GOTEBORG– Swedish producer Tomas Eskilsson has since 1992 headed up Swedish regional film centre, Film Väst, in Trollhättan, one of Europe’s best-know regional film hubs.
He has masterminded the co-production of 450 features; this year he ranks No. 2 on the Göteborg International Film Festival’s list of the most powerful people in the Swedish film industry (No 1 is head of the Swedish Film Institute, Anna Serner).
This comes after one of the most successful year openings he has had. In 2015, Film Väst films won 14 Guldbagga awards – Sweden’s national film prize; one film sold more than 1.6 million domestic tickets, Swedish director Felix Herngren’s “The 100-Year-Old Man Who Climbed Out the Window and Disappeared.” It was nominated for an Oscar (Love Larson and Eva von Bahr’s make-up and hairstyling). Recently, another, a film from another Swedish director ,Hannes Holm’s ”A Man Called Ove,” broke through the one-million-admissions mark in Swedish theatres – it is now at 1.5 million admissions – and collected two Guldbagge Awards, one for Best Actor (Rolf Lassgård), the other for Best Film, as voted by audiences.
The Berlin International Film Festival has so far selected seven Film Väst co-productions for the official program, including the world premiere of Swedish director Pernilla August’s “A Serious Game” in the Gala section, and Danish director Thomas Vinterberg’s ”The Commune” and Polish director Tomasz Wasilewski’s “United States of Love” in the main competition. Variety talked to
Still, the second most powerful man in Swedish film?
Now this is no science, but a judgement built on what how a lot of people look at the industry today. And it is true that we have probably used more muscle than many others to say – and show – what we think Swedish films should be. We have not always agreed with others, but probably we have been more visible in the public debate, and fortunately more and more players seem to agree with us.
What was the problem?
We seemed to produce more and more art house films, which had less and less audiences, and at the same time local blockbusters with little quality. But also the art house movies did not really work – Sweden has not had a contender for the Palme d’Or in Cannes since Roy Andersson’s ”Songs from the Second Floor” in 2000.
We wanted to make more audience-friendly art house films, and more high quality crowd-pleasers – like in Denmark, where these titles take up to 100,000-300,000 admissions, and essentially contribute to the local market share; we seem to have been successful, because the trend has obviously changed.
About a year ago, Film Väst made an agreement with Sweden’s Nordisk Film and Swedish pubcaster SVT to invest up to €2.7 million ($2.9 million) per title in a couple of films – either art house films with a large audience potential, or audience-oriented, more commercial productions with a high quality. The theatres need films such as “The 100-Year-Old man Who Climbed Out the Window and Disappeared” or ”A Man Called Ove,” and we will gladly deliver, but we also want them to be ambitious. This is what we think we have achieved in our upcoming line-up.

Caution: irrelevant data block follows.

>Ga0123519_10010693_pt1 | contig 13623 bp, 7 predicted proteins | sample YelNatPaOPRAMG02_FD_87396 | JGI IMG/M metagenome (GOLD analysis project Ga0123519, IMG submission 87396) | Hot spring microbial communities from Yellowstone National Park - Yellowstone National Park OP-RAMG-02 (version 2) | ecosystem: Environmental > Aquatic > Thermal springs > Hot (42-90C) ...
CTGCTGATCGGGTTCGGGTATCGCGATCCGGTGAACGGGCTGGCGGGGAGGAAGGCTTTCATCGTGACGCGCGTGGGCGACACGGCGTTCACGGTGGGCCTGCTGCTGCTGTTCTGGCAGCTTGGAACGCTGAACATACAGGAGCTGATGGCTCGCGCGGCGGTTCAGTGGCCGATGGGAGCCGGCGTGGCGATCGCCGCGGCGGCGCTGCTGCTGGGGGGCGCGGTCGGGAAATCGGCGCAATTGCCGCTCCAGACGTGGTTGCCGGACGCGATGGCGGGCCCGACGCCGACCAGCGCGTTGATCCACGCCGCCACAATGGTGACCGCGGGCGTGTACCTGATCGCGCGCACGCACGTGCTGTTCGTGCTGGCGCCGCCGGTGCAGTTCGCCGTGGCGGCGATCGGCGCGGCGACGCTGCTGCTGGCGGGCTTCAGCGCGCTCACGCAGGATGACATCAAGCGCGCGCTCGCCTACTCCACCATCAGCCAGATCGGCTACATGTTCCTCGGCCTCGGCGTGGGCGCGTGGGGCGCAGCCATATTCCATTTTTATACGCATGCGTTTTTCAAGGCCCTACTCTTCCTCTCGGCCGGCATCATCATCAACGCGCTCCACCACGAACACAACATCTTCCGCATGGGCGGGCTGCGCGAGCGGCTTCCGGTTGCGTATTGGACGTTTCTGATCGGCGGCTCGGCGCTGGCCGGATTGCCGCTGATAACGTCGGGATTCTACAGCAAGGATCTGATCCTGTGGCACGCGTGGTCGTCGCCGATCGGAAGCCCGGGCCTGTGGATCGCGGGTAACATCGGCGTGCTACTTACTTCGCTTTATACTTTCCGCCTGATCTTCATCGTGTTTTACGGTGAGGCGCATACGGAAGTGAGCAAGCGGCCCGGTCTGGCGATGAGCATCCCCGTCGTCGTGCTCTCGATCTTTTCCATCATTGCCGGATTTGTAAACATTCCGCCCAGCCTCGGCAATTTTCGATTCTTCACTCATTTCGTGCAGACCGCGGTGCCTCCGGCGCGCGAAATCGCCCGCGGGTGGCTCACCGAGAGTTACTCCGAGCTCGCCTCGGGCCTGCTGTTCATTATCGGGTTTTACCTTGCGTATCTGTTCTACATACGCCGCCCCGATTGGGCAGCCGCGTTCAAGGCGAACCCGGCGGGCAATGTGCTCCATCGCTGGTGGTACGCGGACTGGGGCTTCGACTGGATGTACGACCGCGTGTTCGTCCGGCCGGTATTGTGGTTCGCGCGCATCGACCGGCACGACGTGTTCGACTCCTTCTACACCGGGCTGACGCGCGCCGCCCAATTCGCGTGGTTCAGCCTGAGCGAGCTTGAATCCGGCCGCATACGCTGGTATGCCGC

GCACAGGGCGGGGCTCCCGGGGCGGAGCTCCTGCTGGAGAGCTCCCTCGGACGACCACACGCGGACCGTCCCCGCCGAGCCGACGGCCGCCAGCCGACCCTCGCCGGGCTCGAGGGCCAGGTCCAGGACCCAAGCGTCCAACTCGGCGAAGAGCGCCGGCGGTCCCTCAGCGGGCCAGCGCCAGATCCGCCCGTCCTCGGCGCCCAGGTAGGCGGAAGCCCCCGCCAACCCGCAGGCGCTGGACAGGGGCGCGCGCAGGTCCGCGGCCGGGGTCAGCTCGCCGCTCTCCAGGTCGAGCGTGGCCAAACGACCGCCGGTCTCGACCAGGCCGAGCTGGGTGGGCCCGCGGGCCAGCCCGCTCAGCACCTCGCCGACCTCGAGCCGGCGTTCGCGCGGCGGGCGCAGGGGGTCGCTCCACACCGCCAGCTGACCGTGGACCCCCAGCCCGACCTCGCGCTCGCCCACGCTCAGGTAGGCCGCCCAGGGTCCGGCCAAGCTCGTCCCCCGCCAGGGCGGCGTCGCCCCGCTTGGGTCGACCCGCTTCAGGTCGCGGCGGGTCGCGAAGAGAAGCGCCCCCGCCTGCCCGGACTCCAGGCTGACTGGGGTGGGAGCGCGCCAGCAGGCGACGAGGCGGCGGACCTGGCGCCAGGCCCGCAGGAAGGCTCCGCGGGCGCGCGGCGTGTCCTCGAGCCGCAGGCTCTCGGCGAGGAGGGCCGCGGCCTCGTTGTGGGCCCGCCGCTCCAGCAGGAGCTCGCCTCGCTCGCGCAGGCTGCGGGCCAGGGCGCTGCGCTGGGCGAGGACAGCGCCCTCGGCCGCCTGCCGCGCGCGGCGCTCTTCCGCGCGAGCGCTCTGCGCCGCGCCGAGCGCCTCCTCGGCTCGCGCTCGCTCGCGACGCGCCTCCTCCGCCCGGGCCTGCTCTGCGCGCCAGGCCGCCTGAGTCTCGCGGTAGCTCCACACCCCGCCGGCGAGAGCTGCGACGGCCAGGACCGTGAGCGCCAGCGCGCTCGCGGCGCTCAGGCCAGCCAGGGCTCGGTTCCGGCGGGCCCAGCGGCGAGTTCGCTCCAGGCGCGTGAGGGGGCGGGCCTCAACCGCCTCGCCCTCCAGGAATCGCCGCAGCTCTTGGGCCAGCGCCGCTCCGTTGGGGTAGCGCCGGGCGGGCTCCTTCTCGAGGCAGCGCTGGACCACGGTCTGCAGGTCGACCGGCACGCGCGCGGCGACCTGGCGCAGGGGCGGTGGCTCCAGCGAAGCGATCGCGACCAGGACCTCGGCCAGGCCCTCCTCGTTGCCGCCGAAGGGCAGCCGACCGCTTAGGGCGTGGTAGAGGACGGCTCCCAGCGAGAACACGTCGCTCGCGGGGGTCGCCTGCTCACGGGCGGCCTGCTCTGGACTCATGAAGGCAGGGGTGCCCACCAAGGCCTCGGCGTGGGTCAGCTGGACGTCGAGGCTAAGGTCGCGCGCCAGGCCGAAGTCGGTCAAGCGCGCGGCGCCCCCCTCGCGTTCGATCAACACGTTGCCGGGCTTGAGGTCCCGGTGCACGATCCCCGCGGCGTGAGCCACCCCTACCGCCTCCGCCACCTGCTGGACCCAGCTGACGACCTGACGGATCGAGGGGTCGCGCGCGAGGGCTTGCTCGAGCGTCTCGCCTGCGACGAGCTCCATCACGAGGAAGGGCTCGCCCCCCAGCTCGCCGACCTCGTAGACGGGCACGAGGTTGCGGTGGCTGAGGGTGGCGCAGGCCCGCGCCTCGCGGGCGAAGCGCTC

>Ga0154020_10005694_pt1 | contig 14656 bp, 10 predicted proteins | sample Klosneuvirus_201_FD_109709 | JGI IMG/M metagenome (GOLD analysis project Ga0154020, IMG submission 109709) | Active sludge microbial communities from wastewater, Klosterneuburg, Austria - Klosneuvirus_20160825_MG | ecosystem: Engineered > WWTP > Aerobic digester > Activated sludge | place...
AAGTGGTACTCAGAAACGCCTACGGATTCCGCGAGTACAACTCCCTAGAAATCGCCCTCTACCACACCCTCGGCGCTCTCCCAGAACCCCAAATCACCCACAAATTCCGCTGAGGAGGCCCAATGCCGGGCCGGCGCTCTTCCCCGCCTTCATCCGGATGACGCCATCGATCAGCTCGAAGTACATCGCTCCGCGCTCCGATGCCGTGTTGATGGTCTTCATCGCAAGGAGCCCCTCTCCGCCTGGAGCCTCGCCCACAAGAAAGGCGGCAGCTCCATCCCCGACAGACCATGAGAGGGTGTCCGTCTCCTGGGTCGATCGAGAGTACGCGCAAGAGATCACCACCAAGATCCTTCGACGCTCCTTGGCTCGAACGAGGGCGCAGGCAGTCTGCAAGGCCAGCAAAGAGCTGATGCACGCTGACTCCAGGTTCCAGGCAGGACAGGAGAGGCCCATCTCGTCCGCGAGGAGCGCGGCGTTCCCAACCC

One of the large local Film Väst co-productions will be Swedish directors Felix and Måns Herngren’s ”The 101-Year-Old Man,” the follow-up on the 2014 best-seller, scripted by Hans Ingmarsson and the two Herngrens, and produced by Mikael Wallén for Sweden’s CFLX and Nice Productions.
Other local films include Gabriela Pichler’s ”Invasion,” from Anna Maria Kantarius-Garagefilm, Johannes Nyholm’s ”The Giant,2 produced by Maria Dahlin at Garagefilm, Ulf Malmros-Jaana Fomin’s ”Escape to the Future,” from Jan Blomgren at Bob Film), Axel Petersén’s ”Under the Pyramid” (Erika Wasserman-Idyll.)
Janus Metz’s ”Borg vs McEnroe” portrays the life of Swedish tennis player Björn Borg – who won his last Wimbledon tournament in 1980, and ended his career in 1983 – in a screenplay by Ronnie Sandahl, produced by Jon Norstedt for Tre Vänner.
10 Most Powerful People in Swedish Film 2016
- Anna Serner, CEO, Swedish Film Institute
- Tomas Eskilsson, CEO, Swedish regional film centre, Film Väst
- Alice Bah Kuhnke, minister for culture and democracy
- Sture Johansson, program director, SF Bio
- Baker Karim, film commissioner, Swedish Film Institute
- Hanna Stjärne, CEO, Swedish pubcaster SVT
- Christian Wikander, programming head SVT Drama
- Yaba Holst, feature film commissioner, Swedish Film Institute
- Jonas Fors, CEO, Swedish production company Tre Vänner
- Magdalena Andersson, Minister of Finance
(Source: GIFF-the Göteborg International Film Festival)